But the question of scale is more than just the sheer number of users. Social media platforms are not just big; at this scale, they become fundamentally different than they once were. They are qualitatively more complex. While these platforms may speak of their online “community,” singular, at a billion active users there can be no such thing. Platforms must manage multiple and shifting communities, across multiple nations and cultures and religions, each participating for different reasons, often with incommensurable values and aims. And communities do not independently coexist on a platform. Rather, they overlap and intermingle—by proximity, and by design.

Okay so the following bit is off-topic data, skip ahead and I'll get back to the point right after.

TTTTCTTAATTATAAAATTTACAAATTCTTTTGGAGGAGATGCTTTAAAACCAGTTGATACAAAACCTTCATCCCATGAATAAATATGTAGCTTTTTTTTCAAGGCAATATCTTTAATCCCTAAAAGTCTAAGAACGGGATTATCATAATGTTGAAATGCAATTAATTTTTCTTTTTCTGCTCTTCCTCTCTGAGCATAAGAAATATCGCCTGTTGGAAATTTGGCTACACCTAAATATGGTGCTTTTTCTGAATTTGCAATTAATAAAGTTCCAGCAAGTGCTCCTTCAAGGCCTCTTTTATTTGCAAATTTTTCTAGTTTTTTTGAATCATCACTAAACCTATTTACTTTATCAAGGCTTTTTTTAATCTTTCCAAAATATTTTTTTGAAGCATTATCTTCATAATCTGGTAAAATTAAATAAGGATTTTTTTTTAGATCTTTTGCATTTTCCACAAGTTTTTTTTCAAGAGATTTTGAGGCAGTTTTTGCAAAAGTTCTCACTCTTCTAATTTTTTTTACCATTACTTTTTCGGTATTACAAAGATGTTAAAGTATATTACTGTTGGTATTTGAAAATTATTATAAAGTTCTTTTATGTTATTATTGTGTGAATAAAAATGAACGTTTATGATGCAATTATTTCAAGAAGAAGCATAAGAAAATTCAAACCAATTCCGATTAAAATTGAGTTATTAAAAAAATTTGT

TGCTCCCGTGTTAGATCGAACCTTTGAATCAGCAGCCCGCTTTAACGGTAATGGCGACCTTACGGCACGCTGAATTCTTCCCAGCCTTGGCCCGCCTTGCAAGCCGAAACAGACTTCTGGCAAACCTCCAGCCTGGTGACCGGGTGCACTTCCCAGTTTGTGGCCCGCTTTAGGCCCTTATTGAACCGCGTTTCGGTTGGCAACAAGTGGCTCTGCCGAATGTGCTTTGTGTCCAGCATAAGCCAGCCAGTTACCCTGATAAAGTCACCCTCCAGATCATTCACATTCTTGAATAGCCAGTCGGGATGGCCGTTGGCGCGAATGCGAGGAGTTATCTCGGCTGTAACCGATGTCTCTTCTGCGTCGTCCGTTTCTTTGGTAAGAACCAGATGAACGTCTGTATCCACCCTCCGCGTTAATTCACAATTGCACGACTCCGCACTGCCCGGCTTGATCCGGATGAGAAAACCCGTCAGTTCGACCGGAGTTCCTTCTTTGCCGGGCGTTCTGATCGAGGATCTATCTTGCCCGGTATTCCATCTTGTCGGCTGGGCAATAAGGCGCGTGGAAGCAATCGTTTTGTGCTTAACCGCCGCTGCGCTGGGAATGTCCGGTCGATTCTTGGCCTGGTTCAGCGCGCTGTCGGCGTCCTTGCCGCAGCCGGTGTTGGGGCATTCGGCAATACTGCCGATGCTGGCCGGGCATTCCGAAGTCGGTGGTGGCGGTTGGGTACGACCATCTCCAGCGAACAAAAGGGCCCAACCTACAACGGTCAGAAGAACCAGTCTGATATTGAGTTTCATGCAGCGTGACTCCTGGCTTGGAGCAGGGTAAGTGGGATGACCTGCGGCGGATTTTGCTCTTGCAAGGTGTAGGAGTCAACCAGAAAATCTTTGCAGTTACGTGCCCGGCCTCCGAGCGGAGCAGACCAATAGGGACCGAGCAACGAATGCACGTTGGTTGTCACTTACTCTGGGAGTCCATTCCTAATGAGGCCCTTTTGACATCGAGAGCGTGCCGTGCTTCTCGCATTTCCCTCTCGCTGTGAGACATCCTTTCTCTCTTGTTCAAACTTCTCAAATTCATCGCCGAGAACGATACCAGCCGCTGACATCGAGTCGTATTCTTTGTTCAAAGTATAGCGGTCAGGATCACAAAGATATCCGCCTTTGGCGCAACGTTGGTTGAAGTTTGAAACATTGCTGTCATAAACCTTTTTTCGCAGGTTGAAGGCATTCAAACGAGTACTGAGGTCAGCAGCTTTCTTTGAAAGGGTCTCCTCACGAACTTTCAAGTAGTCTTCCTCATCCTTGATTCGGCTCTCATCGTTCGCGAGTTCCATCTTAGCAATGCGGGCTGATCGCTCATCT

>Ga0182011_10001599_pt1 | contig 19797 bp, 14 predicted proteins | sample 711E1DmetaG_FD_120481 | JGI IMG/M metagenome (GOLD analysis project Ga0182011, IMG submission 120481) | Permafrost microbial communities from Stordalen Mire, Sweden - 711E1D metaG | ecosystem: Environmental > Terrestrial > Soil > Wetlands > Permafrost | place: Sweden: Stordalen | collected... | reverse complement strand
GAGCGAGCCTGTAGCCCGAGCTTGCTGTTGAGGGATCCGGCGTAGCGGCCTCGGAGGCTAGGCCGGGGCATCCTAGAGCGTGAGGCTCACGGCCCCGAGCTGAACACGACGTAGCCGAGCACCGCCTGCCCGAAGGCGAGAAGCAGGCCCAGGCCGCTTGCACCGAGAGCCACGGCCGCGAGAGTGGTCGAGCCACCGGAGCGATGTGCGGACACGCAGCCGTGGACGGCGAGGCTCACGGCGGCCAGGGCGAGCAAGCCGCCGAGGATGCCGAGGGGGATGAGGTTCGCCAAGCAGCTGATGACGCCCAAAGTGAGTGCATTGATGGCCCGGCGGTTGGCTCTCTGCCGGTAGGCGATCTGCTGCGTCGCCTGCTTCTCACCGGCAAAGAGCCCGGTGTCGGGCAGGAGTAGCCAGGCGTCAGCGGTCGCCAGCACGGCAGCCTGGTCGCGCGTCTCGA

At this scale, moderation techniques that might have fit smaller venues simply will not translate. For instance, the techniques of online community management are ill-suited to the scale of major social media platforms. Managing early online communities depended in part on community members knowing the webmaster, regulars knowing one another, and users sharing an accumulated history of interactions that provided the familiarity and trust necessary for a moderator to arbitrate when members disagreed. Tough cases could be debated collectively; policies could be weighed and changed by the community. The scale of the forum made self- government possible. But as these platforms have grown, traditional community management has become increasingly untenable.